HIV & Smoking Is A Lethal Combo For The Lungs
The research team found that nearly 25 percent of HIV patients who take their medication but continue to smoke will die from lung cancer. Heavy smokers are at even greater risk, with about 30 percent dying from lung cancer.
Overall, people with HIV who smoke and adhere to their drug regimen are 6 to 13 times more likely to die from lung cancer than HIV/AIDS, depending on how intensely they smoke and whether they are male or female, the researchers reported.
“It turns out that lung cancer is now one of the leading causes of death for people with HIV, particularly among those who are on treatment,” Reddy said.
Quitting can drastically alter those odds, researchers found. Only about 8 percent of heavy smokers who quit by age 40 are expected to die from lung cancer, and the odds are even better for moderate and light smokers, the researchers said.
The computer model “makes a very strong case for increased smoking cessation efforts in centers that treat people infected with HIV,” said Dr. Norman Edelman, senior scientific advisor for the American Lung Association.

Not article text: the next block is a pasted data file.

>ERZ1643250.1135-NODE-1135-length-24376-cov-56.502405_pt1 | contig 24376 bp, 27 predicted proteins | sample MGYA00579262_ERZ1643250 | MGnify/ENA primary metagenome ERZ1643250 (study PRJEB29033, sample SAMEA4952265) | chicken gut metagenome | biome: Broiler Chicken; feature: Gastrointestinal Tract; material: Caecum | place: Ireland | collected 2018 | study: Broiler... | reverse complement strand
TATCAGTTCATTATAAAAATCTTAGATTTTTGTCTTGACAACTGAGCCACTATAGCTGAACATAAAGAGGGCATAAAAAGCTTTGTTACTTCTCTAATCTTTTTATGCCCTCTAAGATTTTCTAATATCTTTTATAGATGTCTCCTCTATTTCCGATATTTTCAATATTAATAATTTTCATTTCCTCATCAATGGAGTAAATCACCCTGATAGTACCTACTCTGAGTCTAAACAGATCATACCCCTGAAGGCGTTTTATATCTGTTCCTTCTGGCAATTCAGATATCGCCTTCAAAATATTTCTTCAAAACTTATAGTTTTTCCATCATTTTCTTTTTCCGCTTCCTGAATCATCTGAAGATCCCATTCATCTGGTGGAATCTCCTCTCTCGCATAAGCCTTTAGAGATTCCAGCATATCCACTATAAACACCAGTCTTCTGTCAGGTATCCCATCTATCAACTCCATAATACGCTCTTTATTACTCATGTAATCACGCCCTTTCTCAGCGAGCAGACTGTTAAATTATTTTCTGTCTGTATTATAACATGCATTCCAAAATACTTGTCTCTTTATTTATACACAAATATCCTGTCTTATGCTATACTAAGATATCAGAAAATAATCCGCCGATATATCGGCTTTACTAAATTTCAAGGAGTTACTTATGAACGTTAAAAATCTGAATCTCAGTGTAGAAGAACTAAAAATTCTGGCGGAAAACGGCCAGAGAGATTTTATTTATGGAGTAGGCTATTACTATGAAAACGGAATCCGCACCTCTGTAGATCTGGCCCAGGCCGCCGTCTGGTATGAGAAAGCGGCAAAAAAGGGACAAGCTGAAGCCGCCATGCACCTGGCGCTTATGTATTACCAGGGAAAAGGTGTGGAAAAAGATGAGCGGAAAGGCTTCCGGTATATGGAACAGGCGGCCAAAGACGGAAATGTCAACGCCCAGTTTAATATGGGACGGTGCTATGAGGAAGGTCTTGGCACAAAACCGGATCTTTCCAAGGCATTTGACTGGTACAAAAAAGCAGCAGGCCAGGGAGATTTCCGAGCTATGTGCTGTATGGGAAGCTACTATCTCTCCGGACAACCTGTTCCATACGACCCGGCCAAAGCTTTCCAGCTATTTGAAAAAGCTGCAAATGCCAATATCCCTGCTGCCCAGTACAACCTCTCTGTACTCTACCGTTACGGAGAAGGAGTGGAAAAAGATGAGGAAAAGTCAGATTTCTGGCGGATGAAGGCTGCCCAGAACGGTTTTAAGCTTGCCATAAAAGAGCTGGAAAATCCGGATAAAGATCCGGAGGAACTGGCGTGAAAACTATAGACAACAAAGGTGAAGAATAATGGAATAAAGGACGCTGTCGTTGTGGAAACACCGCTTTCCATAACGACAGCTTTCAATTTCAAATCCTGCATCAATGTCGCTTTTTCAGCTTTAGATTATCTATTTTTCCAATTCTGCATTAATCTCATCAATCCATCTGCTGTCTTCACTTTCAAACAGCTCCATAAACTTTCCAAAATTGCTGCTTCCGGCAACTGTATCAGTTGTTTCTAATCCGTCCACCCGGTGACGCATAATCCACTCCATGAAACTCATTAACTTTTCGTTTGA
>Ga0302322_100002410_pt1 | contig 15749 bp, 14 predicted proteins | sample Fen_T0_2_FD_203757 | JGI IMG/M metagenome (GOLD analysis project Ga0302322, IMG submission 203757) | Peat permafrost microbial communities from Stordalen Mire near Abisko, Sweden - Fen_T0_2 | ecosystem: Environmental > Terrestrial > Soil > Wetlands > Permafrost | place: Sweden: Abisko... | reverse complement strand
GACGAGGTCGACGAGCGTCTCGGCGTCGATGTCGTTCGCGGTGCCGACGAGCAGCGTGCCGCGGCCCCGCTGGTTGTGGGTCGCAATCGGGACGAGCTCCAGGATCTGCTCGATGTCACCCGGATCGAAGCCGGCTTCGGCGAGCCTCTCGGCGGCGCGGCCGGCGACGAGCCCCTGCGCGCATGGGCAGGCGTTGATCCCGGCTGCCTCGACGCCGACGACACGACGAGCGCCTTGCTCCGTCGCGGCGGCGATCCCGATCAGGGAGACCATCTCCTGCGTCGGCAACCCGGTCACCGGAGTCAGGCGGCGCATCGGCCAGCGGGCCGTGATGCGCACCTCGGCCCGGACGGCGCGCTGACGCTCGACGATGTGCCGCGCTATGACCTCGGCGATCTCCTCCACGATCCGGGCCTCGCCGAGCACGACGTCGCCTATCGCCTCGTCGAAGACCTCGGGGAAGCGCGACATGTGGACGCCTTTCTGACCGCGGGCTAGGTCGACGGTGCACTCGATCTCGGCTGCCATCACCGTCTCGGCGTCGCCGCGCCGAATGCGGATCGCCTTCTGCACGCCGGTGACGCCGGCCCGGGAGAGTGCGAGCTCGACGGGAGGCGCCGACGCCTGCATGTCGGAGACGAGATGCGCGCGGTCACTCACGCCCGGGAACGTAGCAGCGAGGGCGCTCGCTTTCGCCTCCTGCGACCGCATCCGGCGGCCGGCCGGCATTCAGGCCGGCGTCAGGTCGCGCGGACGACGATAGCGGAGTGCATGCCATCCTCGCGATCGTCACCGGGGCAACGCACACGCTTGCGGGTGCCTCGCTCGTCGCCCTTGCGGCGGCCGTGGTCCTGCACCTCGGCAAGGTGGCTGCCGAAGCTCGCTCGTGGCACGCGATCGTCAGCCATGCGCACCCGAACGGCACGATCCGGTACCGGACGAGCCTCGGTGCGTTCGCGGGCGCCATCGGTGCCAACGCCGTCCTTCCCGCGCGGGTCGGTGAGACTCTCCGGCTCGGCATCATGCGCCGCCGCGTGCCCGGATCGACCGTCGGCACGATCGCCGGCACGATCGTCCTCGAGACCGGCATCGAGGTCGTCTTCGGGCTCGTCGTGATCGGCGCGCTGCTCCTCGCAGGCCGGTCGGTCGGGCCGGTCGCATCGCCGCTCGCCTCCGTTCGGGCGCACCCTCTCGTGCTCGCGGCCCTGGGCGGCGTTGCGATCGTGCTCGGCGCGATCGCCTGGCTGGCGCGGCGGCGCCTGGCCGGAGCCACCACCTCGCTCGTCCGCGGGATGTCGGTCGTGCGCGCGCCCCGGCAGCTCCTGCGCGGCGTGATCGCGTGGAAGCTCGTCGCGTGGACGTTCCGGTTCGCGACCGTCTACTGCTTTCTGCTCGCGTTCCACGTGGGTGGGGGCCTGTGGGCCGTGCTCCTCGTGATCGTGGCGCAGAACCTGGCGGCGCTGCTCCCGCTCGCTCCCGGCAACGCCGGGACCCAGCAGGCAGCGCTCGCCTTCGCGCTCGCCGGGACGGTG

“I think that clinics and centers that take care of patients with HIV should add smoking cessation to their toolbox,” Edelman said. “It’s just as important as making sure they eat right and are protected from infections by other agents.”
Patients and doctors need to adopt a new view of HIV’s relative risks in the face of medical breakthroughs, Reddy said.
“Smoking isn’t very high on the radar when it comes to people with HIV,” Reddy said. “It’s often lower down on the priority list, when, in fact, today for a person with HIV who’s on treatment the No. 1 cause of death isn’t the virus. It’s smoking.”
The new study was published Sept. 18 in JAMA Internal Medicine.
SOURCES: Krishna Reddy, M.D., pulmonologist and critical care doctor, Massachusetts General Hospital, Boston; Norman Edelman, M.D., senior scientific advisor, American Lung Association; JAMA Internal Medicine, Sept. 18, 2017